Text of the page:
By Erin Freeman | Lynnwood Times Staff
With a love for Seattle and more specifically Edmonds, Hazel Miller left a generous gift to the South Snohomish County community after her passing, a legacy that will resonate for decades to come.
As a young woman, Miller, originally from Williston, North Dakota, moved to Seattle where she met, fell in love with, and married Morris Miller. Together, they ran a family business called Seattle Quilt Manufacturing Company, makers of the famous “comfy” sleeping bag.
“They were pioneers in making outdoor wear in the ‘60s and ‘70s in Pioneer Square,” Investment Banker and friend Alan Lawrence said. “As a business owner, she was frugal but generous.”
After many years of success, they sold the business to Olin Corporation, a conglomerate of sporting and other industrial holdings. The couple then moved to Edmonds where they spent the remainder of their lives. Miller, who was born in 1917, passed away in 2009.
Lawrence met Miller when she opened an investment account with him in the 1990s. In addition to thousands of shares of Olin, she had large holdings in AT&T and Medtronic, and her brother had suggested that she invest in a few companies, which “turned out to be wonderful for her,” Lawrence said.
As time went on, the two began talking about her estate plans, and he recommended she consolidate her investments into one account. He recounts that on a summer day, she walked into her office with a grocery bag full of stock certificates that had been sitting in her bank deposit box for decades, amounting to over $10 million in value.
“I often reflect on how trusting she was to walk up the street in Edmonds from the bank with $10M of stock certificates in a shopping bag,” Lawrence said.
With the help of her attorney, she donated $500K to Fred Hutch Cancer Research Center and the Seattle Children’s Hospital to support families with medical costs, as well as the Millionaires Club in Seattle after she had seen firsthand the impact they had on helping people experiencing homelessness learn skills for employment.
“Growing up in North Dakota without much money made her more appreciative of people and how important kindness is,” said Lawrence.
With an immense love for the Edmonds area, Miller created the Hazel Miller Foundation upon her death to continue as the committed community member she was.
“Hazel Miller was a wonderful person and a generous person,” Foundation Board Member and friend of 60 years Richard Ellis said.
The Hazel Miller Foundation is a community-focused nonprofit, serving residents of Snohomish County through supporting programs and projects designed for public benefit. The organization is particularly dedicated to education and youth services, poverty alleviation and hunger, civic and community services and amenities, the environment, diversity, culture, and the arts.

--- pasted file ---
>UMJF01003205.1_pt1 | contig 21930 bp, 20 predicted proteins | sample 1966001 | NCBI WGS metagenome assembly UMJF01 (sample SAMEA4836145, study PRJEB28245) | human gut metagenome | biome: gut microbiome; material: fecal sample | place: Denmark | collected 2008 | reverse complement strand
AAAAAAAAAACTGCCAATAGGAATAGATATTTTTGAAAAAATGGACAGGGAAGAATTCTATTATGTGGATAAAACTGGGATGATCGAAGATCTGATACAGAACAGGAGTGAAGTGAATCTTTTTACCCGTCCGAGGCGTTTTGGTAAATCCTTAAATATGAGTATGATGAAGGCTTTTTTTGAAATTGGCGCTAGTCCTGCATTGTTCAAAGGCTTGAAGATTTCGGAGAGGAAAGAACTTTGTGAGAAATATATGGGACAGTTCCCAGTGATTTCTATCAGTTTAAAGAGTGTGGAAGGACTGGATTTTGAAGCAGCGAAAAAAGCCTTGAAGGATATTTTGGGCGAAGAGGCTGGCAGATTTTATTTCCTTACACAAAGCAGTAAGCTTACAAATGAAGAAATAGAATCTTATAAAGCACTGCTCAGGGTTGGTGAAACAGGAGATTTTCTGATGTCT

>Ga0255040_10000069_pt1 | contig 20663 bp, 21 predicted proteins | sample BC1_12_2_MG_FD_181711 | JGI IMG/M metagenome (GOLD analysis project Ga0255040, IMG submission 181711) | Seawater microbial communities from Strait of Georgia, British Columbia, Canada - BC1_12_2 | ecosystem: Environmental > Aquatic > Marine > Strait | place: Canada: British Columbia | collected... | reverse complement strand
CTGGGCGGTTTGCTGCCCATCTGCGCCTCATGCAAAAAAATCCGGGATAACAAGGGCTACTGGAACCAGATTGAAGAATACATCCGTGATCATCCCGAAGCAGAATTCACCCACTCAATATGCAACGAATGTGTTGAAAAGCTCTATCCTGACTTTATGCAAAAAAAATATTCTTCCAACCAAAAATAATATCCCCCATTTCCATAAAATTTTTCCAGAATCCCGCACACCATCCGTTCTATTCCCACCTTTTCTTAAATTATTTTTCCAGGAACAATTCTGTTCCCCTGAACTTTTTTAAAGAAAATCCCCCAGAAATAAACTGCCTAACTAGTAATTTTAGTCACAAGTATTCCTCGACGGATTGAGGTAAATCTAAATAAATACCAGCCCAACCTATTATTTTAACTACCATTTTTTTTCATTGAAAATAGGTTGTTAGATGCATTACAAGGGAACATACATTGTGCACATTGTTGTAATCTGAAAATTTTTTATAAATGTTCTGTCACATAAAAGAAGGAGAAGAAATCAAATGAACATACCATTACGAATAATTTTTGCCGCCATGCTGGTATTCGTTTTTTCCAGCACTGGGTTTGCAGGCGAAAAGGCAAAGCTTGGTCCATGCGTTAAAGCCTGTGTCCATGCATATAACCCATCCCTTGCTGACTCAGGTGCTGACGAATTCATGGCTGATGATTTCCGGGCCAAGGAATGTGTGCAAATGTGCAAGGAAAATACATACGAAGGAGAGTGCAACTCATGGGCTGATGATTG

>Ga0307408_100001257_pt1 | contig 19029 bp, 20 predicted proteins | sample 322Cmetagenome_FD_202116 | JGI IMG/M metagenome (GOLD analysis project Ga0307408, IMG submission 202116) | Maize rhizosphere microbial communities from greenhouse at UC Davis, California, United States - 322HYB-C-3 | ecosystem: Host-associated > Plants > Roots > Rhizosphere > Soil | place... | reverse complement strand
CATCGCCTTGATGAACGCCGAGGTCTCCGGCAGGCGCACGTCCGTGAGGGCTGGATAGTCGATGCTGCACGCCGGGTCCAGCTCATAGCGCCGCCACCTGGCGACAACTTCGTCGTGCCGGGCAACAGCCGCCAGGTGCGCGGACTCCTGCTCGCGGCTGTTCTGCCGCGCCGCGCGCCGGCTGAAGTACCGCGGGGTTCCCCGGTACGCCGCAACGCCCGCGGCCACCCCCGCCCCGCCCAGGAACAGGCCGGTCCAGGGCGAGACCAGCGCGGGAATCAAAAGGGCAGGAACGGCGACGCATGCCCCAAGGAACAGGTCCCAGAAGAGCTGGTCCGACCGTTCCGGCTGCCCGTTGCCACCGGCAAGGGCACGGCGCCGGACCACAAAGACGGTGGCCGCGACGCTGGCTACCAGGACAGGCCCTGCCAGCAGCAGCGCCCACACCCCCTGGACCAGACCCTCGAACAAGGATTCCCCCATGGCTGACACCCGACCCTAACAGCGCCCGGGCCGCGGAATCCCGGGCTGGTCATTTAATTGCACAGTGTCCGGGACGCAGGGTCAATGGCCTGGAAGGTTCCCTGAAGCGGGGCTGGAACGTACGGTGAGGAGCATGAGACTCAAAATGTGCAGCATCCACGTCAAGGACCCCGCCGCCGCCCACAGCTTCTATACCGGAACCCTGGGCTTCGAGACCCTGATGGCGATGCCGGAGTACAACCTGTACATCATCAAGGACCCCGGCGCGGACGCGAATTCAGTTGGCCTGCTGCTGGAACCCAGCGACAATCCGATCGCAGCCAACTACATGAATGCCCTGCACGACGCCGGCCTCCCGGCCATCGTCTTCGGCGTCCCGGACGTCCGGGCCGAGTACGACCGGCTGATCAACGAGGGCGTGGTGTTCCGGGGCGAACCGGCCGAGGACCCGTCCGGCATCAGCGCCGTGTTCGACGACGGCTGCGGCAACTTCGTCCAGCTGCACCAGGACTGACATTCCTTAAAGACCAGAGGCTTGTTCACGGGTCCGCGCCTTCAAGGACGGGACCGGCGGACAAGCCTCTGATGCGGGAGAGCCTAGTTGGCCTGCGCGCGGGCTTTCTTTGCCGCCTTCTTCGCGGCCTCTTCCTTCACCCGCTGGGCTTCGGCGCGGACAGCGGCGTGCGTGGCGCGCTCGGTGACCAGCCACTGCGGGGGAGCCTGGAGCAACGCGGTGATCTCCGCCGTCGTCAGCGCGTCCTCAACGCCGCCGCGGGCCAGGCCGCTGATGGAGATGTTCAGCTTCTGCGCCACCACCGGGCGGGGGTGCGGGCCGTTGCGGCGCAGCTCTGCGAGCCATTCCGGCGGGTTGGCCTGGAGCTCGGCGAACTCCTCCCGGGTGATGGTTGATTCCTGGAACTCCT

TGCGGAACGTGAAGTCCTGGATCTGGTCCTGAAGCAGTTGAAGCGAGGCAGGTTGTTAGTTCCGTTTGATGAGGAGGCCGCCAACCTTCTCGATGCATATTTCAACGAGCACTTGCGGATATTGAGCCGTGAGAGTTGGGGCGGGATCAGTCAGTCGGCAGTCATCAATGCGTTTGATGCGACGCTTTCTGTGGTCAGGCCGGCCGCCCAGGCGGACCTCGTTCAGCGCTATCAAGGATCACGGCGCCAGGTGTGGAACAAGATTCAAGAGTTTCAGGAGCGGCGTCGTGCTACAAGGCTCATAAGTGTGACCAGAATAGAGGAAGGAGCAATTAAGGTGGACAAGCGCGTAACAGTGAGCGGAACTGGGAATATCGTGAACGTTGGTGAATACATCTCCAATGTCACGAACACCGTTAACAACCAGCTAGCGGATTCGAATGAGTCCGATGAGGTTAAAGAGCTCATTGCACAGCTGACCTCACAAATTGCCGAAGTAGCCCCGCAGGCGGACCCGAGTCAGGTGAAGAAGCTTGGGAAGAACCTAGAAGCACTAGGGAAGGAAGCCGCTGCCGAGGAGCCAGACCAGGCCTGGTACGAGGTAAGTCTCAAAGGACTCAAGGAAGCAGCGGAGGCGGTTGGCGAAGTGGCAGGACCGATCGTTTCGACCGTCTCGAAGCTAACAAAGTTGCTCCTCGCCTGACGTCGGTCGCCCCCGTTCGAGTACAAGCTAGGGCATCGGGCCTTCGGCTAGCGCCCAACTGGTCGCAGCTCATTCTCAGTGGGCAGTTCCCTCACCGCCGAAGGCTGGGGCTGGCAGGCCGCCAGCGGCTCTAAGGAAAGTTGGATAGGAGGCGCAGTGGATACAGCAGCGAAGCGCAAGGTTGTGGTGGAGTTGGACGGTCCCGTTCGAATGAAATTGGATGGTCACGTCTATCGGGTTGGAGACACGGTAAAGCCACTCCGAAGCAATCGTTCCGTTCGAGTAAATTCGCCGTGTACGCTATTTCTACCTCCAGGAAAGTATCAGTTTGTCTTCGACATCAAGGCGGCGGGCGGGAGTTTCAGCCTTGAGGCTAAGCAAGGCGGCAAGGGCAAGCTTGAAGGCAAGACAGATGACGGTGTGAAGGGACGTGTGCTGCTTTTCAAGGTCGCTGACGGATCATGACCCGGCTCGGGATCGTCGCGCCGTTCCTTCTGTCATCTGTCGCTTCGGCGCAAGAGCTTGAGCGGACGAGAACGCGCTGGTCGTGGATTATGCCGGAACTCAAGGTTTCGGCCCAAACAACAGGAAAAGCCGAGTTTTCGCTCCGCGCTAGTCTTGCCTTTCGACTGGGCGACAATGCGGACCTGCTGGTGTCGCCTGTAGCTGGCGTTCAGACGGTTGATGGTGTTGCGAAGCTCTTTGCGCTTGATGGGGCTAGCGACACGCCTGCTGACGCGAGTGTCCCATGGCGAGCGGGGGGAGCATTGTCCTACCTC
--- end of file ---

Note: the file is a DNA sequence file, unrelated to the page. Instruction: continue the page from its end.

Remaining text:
Through her foundation, Miller has supported students in furthering their education through a variety of scholarship opportunities and has strengthened programs in the Edmonds School District at the primary and secondary levels. The foundation has also contributed to organizations that promote food stability and housing, youth afterschool clubs, child abuse centers, homeless teen centers, beds for kids, and foster care support.
According to the Hazel Miller Foundation, it was important to Miller that the community come together in celebration, so it supports the City of Edmonds 4th of July celebration with fireworks, Shakespeare in the Park, and the City of Edmonds Summer Concert Series. With cultural arts important to her, it also supports local theaters, ballets, and choirs, as well as an annual grant to Edmonds Center for the Arts for educational programming. Jazz festival grants have enabled the youth to become involved in the arts, allowing them to perform to a live audience.
Diversity grants funded by the foundation allow the community to celebrate diversity as well as acknowledge and move forward with the expressed need for change. At the Becoming Brave event hosted by the Life Every Voice Legacy and the Communities of Color Coalition, the Hazel Miller foundation received the Beloved Community award.
Its environmental grants are somewhat smaller, says the foundation, but offer paid summer positions for youth to weed and clean up community parks, enable students to explore the marine life on the Salish Sea Expedition, and promote all age levels with the Sound Stewards program through Earth Corps.
“I have always envisioned her as a strong, independent, courageous woman who believed that her legacy was best served by helping the community she and Morris loved, rather than to a single or a few individuals or family members,” Board member Maria Montalvo said. “It was a simple act of selflessness that will resonate in Edmonds and South Snohomish County for decades to come.”